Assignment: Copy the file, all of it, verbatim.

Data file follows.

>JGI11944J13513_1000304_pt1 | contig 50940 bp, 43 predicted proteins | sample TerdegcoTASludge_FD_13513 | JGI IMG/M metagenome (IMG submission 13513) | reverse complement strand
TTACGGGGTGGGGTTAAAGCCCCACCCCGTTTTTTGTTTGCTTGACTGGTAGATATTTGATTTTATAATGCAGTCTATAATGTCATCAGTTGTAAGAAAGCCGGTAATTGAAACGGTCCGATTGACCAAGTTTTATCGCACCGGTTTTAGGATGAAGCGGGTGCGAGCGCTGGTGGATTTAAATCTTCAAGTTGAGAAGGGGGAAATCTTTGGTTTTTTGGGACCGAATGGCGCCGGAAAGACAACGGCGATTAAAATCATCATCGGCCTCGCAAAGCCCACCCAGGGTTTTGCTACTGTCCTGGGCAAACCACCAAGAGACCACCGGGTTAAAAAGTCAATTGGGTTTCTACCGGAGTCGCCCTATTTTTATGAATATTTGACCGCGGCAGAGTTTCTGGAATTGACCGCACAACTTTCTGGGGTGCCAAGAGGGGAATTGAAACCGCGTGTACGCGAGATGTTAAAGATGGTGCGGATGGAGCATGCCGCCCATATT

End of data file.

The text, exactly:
>JGI11944J13513_1000304_pt1 | contig 50940 bp, 43 predicted proteins | sample TerdegcoTASludge_FD_13513 | JGI IMG/M metagenome (IMG submission 13513) | reverse complement strand
TTACGGGGTGGGGTTAAAGCCCCACCCCGTTTTTTGTTTGCTTGACTGGTAGATATTTGATTTTATAATGCAGTCTATAATGTCATCAGTTGTAAGAAAGCCGGTAATTGAAACGGTCCGATTGACCAAGTTTTATCGCACCGGTTTTAGGATGAAGCGGGTGCGAGCGCTGGTGGATTTAAATCTTCAAGTTGAGAAGGGGGAAATCTTTGGTTTTTTGGGACCGAATGGCGCCGGAAAGACAACGGCGATTAAAATCATCATCGGCCTCGCAAAGCCCACCCAGGGTTTTGCTACTGTCCTGGGCAAACCACCAAGAGACCACCGGGTTAAAAAGTCAATTGGGTTTCTACCGGAGTCGCCCTATTTTTATGAATATTTGACCGCGGCAGAGTTTCTGGAATTGACCGCACAACTTTCTGGGGTGCCAAGAGGGGAATTGAAACCGCGTGTACGCGAGATGTTAAAGATGGTGCGGATGGAGCATGCCGCCCATATT